Kerr found employment as a fireman, but he was also an avid runner. He developed a name for himself and it wasn't long before he was known as the best sprinter in the region.
In 1904, Kerr travelled to Saint Louis in the United Stated to compete in the Summer Olympics. He was self funded, using his own savings to get to the games. He entered three events that year, the 60 metre, 100 metre, and 200 metre. Unfortunately it just wasn't his year, and he was elimimated in the heats of all three events.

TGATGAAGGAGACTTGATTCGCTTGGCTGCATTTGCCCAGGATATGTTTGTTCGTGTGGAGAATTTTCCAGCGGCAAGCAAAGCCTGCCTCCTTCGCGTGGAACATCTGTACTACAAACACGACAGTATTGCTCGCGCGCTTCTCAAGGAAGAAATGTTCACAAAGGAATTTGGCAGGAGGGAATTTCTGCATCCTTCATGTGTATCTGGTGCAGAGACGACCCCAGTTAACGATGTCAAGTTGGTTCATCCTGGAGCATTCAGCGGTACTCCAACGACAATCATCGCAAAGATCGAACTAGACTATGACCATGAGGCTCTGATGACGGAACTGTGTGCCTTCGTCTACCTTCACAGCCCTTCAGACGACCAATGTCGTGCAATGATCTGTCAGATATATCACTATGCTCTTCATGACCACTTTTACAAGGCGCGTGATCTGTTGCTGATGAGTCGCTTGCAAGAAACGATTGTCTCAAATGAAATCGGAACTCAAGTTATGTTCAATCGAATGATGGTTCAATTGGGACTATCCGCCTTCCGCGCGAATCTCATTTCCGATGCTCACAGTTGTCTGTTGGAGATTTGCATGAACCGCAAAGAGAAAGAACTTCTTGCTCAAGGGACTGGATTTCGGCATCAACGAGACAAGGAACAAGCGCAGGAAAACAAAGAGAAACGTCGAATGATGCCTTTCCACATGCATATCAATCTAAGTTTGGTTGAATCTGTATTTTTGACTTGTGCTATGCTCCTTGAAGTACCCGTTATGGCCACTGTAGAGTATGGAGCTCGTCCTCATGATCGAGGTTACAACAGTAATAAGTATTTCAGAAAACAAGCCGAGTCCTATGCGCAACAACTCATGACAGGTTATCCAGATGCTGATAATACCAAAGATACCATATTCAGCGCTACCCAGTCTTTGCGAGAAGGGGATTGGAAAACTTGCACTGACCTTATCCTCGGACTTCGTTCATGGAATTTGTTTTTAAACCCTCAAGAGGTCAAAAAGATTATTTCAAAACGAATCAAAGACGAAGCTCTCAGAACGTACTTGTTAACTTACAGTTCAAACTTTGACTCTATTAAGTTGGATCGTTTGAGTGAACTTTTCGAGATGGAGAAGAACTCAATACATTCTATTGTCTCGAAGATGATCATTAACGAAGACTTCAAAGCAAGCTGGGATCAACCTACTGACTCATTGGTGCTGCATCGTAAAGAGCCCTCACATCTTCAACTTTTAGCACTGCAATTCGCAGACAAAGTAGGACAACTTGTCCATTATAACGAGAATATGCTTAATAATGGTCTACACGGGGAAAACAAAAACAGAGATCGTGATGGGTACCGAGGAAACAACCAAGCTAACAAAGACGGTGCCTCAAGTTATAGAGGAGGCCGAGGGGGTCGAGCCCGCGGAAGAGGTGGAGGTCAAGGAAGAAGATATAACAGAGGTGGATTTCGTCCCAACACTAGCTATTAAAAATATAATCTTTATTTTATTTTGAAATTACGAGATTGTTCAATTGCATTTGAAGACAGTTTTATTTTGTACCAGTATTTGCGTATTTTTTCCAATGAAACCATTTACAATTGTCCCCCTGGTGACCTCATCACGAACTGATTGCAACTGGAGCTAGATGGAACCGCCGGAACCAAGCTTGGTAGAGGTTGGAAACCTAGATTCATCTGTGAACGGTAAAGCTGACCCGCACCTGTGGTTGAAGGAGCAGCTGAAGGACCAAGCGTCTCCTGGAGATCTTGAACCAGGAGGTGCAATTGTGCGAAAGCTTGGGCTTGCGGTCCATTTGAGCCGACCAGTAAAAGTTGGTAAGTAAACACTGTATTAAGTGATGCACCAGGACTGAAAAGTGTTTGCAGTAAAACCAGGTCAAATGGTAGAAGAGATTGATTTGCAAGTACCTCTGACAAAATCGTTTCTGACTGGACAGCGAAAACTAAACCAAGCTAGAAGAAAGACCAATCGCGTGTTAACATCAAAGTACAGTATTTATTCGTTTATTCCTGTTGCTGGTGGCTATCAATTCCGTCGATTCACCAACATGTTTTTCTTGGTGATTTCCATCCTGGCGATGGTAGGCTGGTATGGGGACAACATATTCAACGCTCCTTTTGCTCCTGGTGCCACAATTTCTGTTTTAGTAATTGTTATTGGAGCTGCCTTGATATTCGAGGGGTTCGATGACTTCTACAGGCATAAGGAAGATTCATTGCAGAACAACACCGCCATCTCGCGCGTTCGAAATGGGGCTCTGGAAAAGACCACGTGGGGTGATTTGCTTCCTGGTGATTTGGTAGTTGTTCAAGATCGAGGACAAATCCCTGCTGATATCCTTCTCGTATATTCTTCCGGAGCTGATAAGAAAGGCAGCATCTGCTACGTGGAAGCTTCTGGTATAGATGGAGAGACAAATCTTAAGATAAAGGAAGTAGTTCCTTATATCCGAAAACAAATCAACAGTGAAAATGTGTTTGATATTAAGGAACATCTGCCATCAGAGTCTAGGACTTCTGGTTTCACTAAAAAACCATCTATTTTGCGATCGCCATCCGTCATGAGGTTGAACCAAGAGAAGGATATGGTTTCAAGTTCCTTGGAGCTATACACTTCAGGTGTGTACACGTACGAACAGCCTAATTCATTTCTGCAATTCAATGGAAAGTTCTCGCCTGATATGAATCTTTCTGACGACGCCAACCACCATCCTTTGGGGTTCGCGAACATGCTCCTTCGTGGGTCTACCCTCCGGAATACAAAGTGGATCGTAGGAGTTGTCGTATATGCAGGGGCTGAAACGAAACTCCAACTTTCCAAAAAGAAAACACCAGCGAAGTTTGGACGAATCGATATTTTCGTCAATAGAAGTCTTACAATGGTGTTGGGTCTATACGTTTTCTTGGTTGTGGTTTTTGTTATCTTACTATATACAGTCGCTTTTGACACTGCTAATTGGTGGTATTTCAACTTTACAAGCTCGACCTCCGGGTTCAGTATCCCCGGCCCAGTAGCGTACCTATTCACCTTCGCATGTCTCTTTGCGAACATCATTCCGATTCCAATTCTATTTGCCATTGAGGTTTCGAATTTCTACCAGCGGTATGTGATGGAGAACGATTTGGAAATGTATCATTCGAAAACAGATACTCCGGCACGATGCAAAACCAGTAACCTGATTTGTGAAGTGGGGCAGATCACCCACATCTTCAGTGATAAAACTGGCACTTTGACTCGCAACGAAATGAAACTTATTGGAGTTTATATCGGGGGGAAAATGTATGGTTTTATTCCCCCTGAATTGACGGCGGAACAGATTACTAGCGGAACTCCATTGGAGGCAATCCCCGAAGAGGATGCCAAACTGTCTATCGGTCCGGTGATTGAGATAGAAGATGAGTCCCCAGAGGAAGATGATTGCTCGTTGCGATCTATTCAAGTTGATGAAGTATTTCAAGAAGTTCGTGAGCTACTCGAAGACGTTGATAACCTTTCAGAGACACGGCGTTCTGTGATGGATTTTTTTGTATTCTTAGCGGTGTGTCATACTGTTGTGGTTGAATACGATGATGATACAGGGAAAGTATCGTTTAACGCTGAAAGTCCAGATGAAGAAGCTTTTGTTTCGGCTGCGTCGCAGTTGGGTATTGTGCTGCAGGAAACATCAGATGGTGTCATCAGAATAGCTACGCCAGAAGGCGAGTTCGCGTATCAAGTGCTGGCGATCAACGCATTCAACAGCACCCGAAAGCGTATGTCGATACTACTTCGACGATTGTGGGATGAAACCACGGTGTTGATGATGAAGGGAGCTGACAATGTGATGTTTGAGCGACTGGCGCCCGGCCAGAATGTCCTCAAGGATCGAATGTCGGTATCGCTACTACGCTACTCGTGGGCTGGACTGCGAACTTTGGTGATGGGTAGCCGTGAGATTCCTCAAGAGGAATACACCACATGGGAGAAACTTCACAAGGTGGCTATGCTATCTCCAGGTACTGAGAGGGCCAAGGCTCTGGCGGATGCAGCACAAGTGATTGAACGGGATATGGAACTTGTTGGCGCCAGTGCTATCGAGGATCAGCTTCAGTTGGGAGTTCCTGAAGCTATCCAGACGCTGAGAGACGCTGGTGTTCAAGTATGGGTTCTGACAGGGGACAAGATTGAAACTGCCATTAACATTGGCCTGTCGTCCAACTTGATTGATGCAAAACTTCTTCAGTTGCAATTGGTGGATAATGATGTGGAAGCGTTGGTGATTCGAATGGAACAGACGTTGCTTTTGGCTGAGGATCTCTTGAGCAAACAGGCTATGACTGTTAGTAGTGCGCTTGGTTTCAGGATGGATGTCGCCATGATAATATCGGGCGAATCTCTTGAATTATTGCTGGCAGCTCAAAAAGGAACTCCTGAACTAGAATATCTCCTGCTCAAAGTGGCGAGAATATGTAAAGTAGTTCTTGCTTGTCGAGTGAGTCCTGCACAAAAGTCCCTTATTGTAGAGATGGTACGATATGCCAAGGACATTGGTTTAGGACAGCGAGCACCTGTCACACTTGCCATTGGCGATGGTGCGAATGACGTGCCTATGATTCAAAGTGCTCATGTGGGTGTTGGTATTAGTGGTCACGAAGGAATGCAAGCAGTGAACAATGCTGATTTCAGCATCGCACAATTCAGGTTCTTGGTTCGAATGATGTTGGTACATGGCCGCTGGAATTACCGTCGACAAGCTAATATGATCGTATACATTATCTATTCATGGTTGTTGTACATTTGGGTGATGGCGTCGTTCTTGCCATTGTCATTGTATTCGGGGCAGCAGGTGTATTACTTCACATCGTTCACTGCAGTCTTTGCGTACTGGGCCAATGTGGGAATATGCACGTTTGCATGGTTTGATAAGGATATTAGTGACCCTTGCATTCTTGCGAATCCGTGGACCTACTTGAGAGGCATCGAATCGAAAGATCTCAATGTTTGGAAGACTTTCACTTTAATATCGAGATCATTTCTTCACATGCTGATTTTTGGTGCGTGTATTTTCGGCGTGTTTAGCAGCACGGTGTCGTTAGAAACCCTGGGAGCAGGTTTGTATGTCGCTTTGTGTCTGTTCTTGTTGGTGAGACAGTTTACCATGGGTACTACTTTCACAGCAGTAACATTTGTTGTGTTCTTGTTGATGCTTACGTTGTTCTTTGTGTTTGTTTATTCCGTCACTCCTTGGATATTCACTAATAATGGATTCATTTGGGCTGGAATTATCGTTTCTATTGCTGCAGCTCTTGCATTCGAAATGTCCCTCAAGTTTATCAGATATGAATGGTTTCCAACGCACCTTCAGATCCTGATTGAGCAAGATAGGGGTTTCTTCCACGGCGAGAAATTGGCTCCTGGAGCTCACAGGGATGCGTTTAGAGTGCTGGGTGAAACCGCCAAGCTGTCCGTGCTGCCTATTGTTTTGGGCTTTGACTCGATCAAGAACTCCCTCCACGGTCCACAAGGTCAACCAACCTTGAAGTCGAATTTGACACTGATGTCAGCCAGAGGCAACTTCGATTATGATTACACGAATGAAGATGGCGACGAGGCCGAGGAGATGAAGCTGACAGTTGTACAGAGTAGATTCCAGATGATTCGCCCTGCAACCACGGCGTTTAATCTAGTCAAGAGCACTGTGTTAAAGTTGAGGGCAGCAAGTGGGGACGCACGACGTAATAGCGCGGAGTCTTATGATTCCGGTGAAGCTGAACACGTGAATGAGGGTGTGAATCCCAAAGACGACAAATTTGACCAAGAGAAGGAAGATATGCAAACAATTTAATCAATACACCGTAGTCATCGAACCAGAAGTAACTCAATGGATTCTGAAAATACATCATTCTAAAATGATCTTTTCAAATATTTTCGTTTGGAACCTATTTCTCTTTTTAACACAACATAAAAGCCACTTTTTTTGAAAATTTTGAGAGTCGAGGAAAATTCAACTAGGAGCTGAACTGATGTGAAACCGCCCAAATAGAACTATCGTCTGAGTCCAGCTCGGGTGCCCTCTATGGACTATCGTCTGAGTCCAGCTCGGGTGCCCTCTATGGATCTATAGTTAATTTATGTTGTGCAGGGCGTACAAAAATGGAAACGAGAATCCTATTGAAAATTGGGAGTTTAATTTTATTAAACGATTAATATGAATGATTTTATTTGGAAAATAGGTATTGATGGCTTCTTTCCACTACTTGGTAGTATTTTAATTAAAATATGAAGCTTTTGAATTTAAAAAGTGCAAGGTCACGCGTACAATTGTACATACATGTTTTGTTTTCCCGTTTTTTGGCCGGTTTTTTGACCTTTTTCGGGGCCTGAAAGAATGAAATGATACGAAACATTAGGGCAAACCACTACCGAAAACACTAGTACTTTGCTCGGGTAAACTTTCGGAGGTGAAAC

Not one to be disheartened by failure, Kerr trained even harder and soon saw great improvements in his running. In 1908 he travelled to England where he competed in the British championships. There he came first in both the 100 and 200 yard races. That same year he returned to the Summer Olympics, this time held in London. He competed in the 100 and 200 metre races, placing in both.
When the First World War broke out, Kerr enlisted in the Canadian Expeditionary Force.
After completing his military service, Kerr returned to Hamilton where he remained highly involved in Athletics for the rest of his career. He worked as a coach and acted as an official in the 1928 and 1932 Summer Olympics.
Robert Kerr died on the 12th of May 1963 at the age of 80. He is commemorate by a public park bearing his name in Hamilton.